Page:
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Atlantic Shores and Ørsted to build large wind farms off New Jersey

New Jersey has selected Atlantic Shores, a partnership between Shell New Energies and EDF Renewables, and Ørsted to deliver around 2.66GW of offshore wind power to the state.

The New Jersey Board of Public Utilities awarded Atlantic Shores a contract to develop a 1.51GW offshore wind project to supply power to over 700,000 homes. This is the largest single project in New Jersey and the third-largest in the US.

The wind farm will be located approximately 16 to 32 km off the coast of New Jersey between Atlantic City and Barnegat Light and should bring $848m in guaranteed local economic benefits to the state. Atlantic Shores plans to start construction in 2024 and generate power in two phases in 2027 and 2028.

In addition, Ørsted has been approved to press ahead with its 1.15 GW Ocean Wind 2 offshore wind energy project. According to Ørsted, Ocean Wind 2 will generate over $4.8bn in net economic benefits for the state.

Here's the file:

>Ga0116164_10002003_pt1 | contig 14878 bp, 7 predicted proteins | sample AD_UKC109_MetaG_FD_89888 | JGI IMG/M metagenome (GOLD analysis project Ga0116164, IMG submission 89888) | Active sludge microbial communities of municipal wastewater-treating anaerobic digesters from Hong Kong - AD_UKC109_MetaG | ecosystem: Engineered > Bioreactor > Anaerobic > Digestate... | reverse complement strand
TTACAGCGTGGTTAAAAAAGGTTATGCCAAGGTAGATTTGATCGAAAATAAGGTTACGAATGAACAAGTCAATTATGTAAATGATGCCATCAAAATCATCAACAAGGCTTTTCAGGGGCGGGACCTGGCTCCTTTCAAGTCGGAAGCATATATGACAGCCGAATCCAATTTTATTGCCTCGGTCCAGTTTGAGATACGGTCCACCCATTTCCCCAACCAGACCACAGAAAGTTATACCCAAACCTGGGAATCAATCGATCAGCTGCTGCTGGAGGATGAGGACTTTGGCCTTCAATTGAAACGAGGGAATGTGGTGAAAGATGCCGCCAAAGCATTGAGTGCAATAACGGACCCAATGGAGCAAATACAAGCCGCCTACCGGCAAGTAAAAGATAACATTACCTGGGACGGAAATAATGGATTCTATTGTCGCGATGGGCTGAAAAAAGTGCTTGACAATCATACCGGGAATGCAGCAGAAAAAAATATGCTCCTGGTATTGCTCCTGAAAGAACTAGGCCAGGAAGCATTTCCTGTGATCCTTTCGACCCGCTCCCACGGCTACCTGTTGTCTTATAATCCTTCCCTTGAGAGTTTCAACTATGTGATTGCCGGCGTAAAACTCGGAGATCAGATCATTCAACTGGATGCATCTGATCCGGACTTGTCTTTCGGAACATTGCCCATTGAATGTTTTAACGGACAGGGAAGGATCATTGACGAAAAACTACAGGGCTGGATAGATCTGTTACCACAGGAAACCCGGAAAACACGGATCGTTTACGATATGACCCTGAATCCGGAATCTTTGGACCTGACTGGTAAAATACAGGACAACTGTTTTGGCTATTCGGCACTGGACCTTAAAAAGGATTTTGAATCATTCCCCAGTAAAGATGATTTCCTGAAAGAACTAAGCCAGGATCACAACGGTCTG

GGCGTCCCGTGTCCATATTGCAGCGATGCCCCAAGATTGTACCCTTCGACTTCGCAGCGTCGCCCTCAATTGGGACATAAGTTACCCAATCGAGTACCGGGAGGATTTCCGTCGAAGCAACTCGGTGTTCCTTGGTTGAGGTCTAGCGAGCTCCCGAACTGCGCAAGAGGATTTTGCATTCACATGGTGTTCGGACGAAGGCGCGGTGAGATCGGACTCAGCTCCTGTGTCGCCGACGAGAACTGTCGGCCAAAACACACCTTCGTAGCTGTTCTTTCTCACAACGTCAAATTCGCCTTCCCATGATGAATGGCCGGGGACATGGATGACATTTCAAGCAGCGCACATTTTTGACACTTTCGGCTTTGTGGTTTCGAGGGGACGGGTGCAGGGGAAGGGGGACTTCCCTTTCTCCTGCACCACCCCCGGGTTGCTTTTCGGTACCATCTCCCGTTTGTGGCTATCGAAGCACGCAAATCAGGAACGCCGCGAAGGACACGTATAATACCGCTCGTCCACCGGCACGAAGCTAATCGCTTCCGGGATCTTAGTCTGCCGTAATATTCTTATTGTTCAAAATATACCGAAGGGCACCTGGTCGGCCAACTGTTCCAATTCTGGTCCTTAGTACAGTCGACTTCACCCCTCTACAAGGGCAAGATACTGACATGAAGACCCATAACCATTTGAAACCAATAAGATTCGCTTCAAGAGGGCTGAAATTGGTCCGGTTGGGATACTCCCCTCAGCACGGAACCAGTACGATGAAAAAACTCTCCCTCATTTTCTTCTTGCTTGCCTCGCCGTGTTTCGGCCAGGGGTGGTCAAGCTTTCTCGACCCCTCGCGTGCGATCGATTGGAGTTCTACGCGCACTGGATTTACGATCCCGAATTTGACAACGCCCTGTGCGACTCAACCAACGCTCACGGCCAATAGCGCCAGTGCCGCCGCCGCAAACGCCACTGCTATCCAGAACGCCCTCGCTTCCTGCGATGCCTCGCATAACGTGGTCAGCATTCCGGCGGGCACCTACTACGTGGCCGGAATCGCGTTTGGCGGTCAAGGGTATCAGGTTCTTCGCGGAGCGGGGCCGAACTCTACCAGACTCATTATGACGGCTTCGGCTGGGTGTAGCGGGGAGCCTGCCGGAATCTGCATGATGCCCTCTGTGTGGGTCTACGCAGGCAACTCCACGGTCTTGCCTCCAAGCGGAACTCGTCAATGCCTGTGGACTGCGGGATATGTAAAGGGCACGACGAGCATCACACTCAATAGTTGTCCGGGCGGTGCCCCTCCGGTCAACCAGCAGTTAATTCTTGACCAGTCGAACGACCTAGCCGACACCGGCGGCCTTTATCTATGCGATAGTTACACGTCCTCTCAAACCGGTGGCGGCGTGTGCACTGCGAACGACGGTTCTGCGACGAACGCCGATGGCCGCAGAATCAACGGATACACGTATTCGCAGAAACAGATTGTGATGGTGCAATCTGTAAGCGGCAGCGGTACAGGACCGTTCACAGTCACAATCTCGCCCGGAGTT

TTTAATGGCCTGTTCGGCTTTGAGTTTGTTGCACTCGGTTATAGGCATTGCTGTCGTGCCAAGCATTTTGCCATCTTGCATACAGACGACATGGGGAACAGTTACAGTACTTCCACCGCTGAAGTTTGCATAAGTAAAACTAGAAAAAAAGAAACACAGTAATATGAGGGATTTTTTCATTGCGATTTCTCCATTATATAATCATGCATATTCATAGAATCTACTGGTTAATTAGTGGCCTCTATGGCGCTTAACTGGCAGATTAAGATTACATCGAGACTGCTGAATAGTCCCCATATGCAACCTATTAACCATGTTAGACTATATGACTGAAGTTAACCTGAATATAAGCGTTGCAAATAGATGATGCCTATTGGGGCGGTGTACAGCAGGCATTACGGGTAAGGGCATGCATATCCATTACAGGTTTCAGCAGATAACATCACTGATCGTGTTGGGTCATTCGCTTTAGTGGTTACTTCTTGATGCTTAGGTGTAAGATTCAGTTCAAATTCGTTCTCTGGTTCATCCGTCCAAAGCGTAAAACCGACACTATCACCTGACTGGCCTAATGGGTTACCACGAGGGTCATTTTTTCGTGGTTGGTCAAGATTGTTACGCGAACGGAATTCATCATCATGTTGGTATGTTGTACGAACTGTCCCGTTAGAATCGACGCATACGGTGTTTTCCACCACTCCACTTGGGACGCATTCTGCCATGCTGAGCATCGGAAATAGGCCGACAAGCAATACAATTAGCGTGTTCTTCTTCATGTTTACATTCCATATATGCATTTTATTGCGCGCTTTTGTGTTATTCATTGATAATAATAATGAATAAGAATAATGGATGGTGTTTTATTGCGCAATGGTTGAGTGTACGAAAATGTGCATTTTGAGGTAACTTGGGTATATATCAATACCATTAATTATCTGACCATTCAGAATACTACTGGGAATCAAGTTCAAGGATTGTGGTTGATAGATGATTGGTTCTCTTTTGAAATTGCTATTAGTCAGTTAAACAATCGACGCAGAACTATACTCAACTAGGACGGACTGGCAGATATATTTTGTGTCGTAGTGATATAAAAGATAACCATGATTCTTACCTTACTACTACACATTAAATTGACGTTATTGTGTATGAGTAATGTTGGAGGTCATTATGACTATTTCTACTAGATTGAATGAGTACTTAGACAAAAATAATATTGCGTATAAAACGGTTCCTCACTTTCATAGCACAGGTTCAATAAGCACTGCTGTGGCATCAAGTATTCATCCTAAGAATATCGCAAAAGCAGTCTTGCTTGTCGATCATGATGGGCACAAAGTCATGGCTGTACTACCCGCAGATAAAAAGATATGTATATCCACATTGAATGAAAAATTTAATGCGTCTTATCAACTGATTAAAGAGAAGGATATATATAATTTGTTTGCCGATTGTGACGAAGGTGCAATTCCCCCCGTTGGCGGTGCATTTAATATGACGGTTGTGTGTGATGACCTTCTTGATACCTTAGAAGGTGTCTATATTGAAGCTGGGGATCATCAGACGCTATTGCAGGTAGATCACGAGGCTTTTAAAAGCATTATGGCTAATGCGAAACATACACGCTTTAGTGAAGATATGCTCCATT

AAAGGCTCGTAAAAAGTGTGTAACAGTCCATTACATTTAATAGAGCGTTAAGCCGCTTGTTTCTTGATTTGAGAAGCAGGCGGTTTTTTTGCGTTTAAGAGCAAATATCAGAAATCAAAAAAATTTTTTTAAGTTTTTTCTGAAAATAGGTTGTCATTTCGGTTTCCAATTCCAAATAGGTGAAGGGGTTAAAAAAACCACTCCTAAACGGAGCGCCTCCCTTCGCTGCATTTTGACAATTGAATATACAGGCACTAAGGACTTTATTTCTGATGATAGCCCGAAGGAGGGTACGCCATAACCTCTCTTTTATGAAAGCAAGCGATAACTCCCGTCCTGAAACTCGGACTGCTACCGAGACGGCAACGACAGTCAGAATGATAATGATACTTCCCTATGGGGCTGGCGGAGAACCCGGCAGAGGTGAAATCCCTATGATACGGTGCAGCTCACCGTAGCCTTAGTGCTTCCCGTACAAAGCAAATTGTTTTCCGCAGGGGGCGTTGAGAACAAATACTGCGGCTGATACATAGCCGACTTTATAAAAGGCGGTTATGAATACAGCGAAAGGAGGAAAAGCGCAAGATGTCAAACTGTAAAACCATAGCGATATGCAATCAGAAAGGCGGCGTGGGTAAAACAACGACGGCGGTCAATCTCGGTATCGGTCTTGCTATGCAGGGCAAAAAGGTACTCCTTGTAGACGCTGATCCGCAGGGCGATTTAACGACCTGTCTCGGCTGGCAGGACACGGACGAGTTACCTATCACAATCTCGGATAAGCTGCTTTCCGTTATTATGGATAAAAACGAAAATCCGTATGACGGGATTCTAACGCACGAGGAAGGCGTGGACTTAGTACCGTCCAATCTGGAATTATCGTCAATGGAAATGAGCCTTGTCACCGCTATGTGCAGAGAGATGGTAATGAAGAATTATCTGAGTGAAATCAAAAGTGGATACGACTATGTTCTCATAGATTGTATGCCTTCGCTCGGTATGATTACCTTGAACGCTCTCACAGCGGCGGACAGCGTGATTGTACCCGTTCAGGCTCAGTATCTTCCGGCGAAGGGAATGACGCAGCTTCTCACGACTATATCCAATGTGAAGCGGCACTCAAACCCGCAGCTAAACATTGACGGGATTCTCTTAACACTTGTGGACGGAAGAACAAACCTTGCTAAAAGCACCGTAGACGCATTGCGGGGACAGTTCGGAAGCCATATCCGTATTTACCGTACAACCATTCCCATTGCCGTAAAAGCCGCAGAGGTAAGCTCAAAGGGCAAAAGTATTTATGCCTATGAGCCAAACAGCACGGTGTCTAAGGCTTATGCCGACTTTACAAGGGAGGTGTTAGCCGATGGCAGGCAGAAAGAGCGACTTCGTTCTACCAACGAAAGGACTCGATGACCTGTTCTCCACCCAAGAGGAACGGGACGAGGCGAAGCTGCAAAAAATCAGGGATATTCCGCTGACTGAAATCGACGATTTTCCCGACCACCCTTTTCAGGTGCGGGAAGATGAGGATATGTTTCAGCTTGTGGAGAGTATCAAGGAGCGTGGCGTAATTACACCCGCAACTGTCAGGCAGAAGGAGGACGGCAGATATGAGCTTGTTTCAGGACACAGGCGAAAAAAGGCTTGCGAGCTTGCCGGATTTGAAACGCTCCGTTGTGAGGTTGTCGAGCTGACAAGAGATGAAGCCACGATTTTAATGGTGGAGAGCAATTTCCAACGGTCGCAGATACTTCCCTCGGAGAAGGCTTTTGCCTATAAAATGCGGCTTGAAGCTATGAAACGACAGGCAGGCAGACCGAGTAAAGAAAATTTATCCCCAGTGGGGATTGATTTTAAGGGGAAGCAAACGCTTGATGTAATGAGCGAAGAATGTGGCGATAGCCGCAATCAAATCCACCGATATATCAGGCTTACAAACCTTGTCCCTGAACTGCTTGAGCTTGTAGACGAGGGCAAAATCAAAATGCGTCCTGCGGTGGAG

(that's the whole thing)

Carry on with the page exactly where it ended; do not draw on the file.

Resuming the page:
The Ocean Wind 2 project will allow Ørsted to develop the remaining portion of its Ocean Wind federal lease area and will power more than half a million New Jersey homes. The wind farm will be located adjacent to the company’s first offshore wind project, Ocean Wind 1, which was awarded in 2019. Together, the two projects will deliver over 2.2 GW of offshore wind power.

New Jersey has set a goal of installing 7.5 GW of offshore wind capacity by 2035 and Ørsted and Atlantic Shores will now deliver close to half of that capacity.

Adis Ajdin

Adis is an experienced news reporter with a backgroud in finance, media and education. He has written across the spectrum of offshore energy and ocean industries for many years and is a member of International Federation of Journalists. Previously he had written for Navingo media group titles including Offshore Energy, Subsea World News and Marine Energy.

Comments

  1. It will be interesting to see what the deliver $/MW cost of generation is when this scheme is completed and what the production profile looks like. In the UK renewables have been in very low single digits in terms of net contribution to demand and this comes before concerns over the cost of cable maintenance and repair that was not previously factored in. There is also the issue of repair crews getting to the turbines for routine maintenance. I doubt they will be rowed out to safeguard green credentials.

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